A number of sets based on specific intellectual properties have been rejected because due to the content matter presented. References to alcohol, sex, drugs, religious references, post-WWII warfare and for example FPS games are deemed inappropriate for younger Lego fans. Such rejected IPs include, among others, Firefly and Shaun of the Dead. Lego also rejected My Little Pony -themed project due to the property being owned by rival toy manufacturer Hasbro.

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DIY culture

DIY culture 2DIY (do-it-yourself) culture refers to the larger movement of creating goods and services yourself, as opposed to simply buying them readymade. The culture stands in opposition both to the consumer society and the incompetence it creates.

Literally meaning “do it yourself,” the DIY ethic promotes the idea that anyone is capable of performing a variety of tasks rather than relying on paid specialists. The DIY ethic requires that the adherent seeks out the knowledge required to complete a given task. The term can refer to a variety of disciplines, including home improvement, first aid or creative works.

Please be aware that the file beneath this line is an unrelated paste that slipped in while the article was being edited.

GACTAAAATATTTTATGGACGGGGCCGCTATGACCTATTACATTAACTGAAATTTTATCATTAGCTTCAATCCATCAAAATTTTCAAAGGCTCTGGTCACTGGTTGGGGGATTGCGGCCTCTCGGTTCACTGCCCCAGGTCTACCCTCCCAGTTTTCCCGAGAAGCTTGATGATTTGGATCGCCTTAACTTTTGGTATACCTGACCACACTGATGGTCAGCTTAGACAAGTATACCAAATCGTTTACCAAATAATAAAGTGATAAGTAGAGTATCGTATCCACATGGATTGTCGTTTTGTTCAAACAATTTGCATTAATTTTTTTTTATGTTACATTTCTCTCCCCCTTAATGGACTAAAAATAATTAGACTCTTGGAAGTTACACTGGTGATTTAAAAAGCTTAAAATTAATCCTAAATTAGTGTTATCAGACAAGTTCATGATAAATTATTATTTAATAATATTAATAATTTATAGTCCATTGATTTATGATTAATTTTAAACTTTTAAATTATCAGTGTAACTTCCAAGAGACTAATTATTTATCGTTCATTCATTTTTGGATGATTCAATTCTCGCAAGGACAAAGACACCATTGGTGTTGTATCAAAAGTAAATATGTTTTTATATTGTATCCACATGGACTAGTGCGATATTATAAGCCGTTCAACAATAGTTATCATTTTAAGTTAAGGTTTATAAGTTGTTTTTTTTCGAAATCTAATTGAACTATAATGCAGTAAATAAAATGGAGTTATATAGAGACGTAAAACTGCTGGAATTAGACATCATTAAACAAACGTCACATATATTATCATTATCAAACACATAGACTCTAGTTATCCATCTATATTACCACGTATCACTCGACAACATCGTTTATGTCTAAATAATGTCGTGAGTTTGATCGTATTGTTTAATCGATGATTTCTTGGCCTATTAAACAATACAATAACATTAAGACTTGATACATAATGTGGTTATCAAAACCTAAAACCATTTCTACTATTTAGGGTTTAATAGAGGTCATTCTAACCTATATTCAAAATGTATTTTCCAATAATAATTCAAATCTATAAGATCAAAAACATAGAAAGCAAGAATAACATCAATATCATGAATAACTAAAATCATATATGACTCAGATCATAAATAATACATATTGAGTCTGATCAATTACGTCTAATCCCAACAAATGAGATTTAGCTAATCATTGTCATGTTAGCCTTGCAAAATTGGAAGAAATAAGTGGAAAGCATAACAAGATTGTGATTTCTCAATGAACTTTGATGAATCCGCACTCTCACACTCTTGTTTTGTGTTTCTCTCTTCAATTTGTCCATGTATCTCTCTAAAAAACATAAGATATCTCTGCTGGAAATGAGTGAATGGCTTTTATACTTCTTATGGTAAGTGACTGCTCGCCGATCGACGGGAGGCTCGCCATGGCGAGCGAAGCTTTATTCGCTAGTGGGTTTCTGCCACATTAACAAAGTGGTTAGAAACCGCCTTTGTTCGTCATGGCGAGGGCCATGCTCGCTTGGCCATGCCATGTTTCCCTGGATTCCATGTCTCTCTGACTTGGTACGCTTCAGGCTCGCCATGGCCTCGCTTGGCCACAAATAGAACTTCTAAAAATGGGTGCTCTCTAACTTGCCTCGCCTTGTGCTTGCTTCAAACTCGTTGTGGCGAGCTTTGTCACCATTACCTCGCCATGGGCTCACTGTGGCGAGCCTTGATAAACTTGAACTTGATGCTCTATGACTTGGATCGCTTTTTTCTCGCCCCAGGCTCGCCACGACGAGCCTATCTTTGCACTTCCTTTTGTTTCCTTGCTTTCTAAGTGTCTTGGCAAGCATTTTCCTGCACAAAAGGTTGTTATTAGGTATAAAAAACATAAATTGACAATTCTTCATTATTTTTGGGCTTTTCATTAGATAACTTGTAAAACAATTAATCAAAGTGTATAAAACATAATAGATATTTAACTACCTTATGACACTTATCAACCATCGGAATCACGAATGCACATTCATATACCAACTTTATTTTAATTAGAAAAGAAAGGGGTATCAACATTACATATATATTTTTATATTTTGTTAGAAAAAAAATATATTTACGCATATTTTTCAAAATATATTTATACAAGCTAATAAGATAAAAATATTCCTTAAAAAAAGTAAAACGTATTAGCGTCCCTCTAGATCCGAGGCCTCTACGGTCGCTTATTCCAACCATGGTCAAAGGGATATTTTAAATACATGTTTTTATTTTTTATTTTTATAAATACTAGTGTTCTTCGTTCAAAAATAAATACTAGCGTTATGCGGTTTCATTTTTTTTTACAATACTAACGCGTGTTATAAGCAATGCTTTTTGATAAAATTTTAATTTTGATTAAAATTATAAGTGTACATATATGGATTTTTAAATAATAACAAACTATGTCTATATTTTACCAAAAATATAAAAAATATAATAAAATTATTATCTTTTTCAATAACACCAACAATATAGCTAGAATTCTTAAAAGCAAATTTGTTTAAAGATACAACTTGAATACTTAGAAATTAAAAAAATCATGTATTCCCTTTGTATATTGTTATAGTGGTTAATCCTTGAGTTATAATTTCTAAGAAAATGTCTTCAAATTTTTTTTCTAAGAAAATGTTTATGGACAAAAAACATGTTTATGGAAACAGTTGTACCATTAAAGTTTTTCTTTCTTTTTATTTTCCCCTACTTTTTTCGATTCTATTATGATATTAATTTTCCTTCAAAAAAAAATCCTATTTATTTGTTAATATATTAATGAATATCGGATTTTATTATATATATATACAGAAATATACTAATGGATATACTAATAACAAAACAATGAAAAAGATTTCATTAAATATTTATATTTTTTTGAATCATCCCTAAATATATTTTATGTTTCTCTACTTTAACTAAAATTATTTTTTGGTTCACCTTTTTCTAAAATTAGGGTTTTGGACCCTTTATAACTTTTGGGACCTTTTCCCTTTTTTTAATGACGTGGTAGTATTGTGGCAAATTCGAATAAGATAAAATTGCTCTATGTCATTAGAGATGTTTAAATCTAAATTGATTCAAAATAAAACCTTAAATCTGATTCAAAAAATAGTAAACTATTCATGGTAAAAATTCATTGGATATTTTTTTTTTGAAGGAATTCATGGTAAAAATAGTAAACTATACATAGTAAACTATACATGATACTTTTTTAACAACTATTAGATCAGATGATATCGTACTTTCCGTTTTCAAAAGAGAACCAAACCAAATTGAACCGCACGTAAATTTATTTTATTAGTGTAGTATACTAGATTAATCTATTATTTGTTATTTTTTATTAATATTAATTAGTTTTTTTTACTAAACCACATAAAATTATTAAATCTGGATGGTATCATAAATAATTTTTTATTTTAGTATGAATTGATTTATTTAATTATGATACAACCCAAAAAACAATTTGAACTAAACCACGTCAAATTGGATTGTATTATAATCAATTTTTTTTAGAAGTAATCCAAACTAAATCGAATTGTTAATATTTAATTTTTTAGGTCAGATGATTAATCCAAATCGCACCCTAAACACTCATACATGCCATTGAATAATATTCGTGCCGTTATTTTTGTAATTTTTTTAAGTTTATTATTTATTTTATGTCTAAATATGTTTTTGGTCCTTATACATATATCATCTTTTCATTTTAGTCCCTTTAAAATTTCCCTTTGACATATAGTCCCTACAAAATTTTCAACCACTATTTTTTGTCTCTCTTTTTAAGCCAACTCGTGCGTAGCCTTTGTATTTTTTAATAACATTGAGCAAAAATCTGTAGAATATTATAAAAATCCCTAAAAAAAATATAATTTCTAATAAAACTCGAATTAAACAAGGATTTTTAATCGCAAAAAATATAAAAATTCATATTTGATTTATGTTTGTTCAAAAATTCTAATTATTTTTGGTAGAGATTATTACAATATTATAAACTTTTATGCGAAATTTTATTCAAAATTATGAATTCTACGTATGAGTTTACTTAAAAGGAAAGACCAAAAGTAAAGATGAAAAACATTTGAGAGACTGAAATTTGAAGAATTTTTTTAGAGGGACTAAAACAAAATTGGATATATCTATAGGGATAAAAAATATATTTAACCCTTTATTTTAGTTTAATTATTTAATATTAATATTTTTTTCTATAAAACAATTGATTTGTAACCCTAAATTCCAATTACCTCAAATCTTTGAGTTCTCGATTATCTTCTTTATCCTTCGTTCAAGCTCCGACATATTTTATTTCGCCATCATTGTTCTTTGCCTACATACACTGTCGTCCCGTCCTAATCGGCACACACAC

The roots of DIY culture can be traced to the industrial revolution and the birth of commercialism. During the following century, as the overproduction of goods and services steadily solidified a world order based on selling more and more, nearly everything has been made available for purchase. As the production has been industrialized and moved to larger institutions, the need for the consumer to craft anything herself has effectively been removed. As a counter phenomenon this development has urged many people to return to crafting and creating various things themselves, thus fighting apathy and the removed agency of such a culture. DIY includes also creating new things out of readymade objects, à la punk culture.

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48 hour Bebbu-experiment (SCORE game jam)

Bebbu was made on a game jam October, 2012 organized by a local gaming club SCORE at Tampere, Finland. He was ideated, designed, programmed and sewn in less than 48 hours.

Description of the prototype: